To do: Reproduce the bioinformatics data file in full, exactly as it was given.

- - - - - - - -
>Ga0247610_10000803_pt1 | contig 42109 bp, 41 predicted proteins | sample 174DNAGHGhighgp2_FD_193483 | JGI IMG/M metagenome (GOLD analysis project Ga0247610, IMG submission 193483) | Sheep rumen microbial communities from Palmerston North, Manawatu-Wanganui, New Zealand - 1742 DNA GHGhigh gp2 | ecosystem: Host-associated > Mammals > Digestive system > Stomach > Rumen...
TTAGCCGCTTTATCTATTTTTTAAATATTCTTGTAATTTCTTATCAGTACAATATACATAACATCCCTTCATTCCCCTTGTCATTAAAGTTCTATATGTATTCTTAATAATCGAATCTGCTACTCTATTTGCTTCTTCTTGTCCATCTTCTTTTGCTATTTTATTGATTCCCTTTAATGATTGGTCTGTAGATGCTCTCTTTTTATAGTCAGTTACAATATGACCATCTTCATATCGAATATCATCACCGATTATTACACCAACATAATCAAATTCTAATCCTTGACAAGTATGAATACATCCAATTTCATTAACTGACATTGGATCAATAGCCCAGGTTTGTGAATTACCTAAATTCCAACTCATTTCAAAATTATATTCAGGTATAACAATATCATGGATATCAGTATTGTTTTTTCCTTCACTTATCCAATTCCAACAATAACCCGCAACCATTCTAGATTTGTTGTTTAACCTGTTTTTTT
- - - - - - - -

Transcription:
>Ga0247610_10000803_pt1 | contig 42109 bp, 41 predicted proteins | sample 174DNAGHGhighgp2_FD_193483 | JGI IMG/M metagenome (GOLD analysis project Ga0247610, IMG submission 193483) | Sheep rumen microbial communities from Palmerston North, Manawatu-Wanganui, New Zealand - 1742 DNA GHGhigh gp2 | ecosystem: Host-associated > Mammals > Digestive system > Stomach > Rumen...
TTAGCCGCTTTATCTATTTTTTAAATATTCTTGTAATTTCTTATCAGTACAATATACATAACATCCCTTCATTCCCCTTGTCATTAAAGTTCTATATGTATTCTTAATAATCGAATCTGCTACTCTATTTGCTTCTTCTTGTCCATCTTCTTTTGCTATTTTATTGATTCCCTTTAATGATTGGTCTGTAGATGCTCTCTTTTTATAGTCAGTTACAATATGACCATCTTCATATCGAATATCATCACCGATTATTACACCAACATAATCAAATTCTAATCCTTGACAAGTATGAATACATCCAATTTCATTAACTGACATTGGATCAATAGCCCAGGTTTGTGAATTACCTAAATTCCAACTCATTTCAAAATTATATTCAGGTATAACAATATCATGGATATCAGTATTGTTTTTTCCTTCACTTATCCAATTCCAACAATAACCCGCAACCATTCTAGATTTGTTGTTTAACCTGTTTTTTT